One llikeleyhood is that the recording lathe speed is not calibrated. The quick way to do this is to find a stroboscope, a circular piece of paper with a cener hole and concentric circles of dots that,, when put on a running turntable, and viewed under fluorescent light, will tell you at what speed it is turning. There has to be a speed adjustment device- a lever or what looks like a volume control, somewhere on the lathe. There are probablu Youtube guides to its use- I's not very complicated.
From: Association for Recorded Sound Discussion List [mailto:[log in to unmask]] On Behalf Of Lorna Fulton
Sent: Monday, January 22, 2018 12:38 PM
To: [log in to unmask]
Subject: Re: [ARSCLIST] Recording Process in 1920s
We’ve done that too!
Sent from my iPhone
> On 22 Jan 2018, at 17:08, John Haley <[log in to unmask]> wrote:
> Hi, Lorna,
> That is a fascinating bit of evidence. Don't you think, given that
> human beings are born tinkerers, that a knowledgeable recording
> engineer, using that piece of equipment and knowing that problem,
> would have applied some "Kentucky windage,"deliberately speeding up
> the recording process some more so the result would be closer to the
> original pitch when played back? I sure would have done that. The
> human factor probably interrupts what we would like to establish as some kind of rule.
> John Haley
> On Mon, Jan 22, 2018 at 11:57 AM, Lorna Fulton
> <[log in to unmask]>
>> I record on a 1938 presto lathe and the recording (despite a lot of
>> tinkering) consistently records at 7% more speed than the musicians
>> have just played at.
>> Sent from my iPhone
>>> On 22 Jan 2018, at 16:31, Chris Smith <[log in to unmask]>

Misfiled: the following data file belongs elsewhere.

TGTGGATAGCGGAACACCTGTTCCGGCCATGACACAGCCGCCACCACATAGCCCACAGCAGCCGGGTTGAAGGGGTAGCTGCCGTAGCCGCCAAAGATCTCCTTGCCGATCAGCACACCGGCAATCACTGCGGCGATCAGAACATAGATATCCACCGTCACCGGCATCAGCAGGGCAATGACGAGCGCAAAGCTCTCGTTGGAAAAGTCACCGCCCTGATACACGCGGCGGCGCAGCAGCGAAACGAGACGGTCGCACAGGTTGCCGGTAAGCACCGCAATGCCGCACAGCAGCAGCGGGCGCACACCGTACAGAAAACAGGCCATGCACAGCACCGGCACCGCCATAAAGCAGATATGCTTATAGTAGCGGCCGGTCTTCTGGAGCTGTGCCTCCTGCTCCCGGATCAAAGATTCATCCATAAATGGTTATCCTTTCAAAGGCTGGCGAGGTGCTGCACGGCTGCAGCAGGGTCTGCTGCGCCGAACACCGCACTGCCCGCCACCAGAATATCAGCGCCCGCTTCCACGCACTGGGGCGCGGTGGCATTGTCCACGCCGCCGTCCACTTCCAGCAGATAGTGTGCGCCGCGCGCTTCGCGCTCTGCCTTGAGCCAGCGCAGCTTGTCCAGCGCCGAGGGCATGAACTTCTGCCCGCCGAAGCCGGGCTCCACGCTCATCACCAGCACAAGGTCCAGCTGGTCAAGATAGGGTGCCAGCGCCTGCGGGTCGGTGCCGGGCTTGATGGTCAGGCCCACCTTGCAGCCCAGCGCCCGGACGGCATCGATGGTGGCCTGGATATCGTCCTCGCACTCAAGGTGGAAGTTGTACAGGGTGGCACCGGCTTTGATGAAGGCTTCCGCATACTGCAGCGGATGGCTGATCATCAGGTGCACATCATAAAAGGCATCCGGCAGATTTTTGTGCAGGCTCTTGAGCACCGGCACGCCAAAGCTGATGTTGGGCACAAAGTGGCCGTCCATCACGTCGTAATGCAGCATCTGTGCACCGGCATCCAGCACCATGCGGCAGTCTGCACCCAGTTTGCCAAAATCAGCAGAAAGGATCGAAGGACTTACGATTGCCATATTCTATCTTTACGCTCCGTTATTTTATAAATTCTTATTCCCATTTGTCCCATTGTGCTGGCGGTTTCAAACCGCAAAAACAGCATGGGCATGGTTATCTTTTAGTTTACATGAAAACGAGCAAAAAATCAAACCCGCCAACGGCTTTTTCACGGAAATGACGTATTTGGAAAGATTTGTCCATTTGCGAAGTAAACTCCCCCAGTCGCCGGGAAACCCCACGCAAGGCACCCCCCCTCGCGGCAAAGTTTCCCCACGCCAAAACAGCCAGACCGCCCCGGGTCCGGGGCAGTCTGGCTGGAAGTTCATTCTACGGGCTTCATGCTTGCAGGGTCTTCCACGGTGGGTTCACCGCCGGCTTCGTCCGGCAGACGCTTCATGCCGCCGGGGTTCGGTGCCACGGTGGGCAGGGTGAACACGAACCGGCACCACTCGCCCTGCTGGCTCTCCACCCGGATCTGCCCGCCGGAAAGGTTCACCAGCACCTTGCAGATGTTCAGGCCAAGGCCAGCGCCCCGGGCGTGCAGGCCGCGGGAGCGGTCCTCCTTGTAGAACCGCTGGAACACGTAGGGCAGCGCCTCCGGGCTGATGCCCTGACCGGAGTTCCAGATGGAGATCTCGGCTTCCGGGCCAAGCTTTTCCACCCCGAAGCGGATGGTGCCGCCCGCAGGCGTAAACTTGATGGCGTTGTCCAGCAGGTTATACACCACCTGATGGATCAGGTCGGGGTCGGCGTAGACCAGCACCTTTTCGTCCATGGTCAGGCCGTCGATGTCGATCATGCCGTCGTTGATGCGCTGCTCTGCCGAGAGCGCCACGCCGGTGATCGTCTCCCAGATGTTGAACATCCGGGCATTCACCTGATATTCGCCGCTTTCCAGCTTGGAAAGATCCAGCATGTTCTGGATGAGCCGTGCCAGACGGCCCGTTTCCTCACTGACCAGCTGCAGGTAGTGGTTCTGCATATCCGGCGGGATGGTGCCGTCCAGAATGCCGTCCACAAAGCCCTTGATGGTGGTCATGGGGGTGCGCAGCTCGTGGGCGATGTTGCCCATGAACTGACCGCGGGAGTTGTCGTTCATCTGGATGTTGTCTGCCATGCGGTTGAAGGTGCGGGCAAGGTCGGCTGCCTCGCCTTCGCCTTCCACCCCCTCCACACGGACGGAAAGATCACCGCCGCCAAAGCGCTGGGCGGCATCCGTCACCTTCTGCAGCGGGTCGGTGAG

>>> It¹s generally accepted that the Georgia Cotton Pickers¹ session of
>>> 7/8 December 1930 was recorded too slow, so that playback at 78 is too fast.
>>> Southern Preservation Records issued ŒShe¹s Coming Back Some Cold
>>> Rainy Day¹ at both speeds on an LP - notes reproduced at
>>> ttach=6287;image. That was presumably an engineering error, rather
>>> than deliberate, however.Mississippi John Hurt¹s ŒFrankie¹ was
>>> similarly recorded too slow, and plays back too fast: some
>>> discussion at
>>> https://weeniecampbell.com/yabbse/index.php?topic=4931.0. (My name
>>> is mentioned there; I would not - I think - now support the theory I advanced, which is mentioned.
>>> There is a persistent, and ridculous, theory that Robert Johnson¹s
>>> recordings were deliberately sped up for release, comprehensibely
>>> at http://www.elijahwald.com/johnsonspeed.html.
>>> Chris Smith
>>> On 22/01/2018 16:09, "Association for Recorded Sound Discussion List
>>> on behalf of Terri Brinegar" <[log in to unmask] on behalf of
>>> [log in to unmask]> wrote:
>>>> Hello All,
>>>> Can anyone tell me if recordings in the 1920s were transferred to
>>>> exactly the same speed as they were recorded? In other words, if
>>>> someone is singing an ³F² pitch on the recording, is that the
>>>> actual pitch sung or could the engineer possibly speed it up
>>>> somehow, thus raising the pitch? Not sure if that was possible back then.
>>>> Thank you!
>>>> Terri Brinegar
>>>> PhD Candidate in Ethnomusicology
>>>> University of Florida
>>>> [log in to unmask]
>>>> [log in to unmask]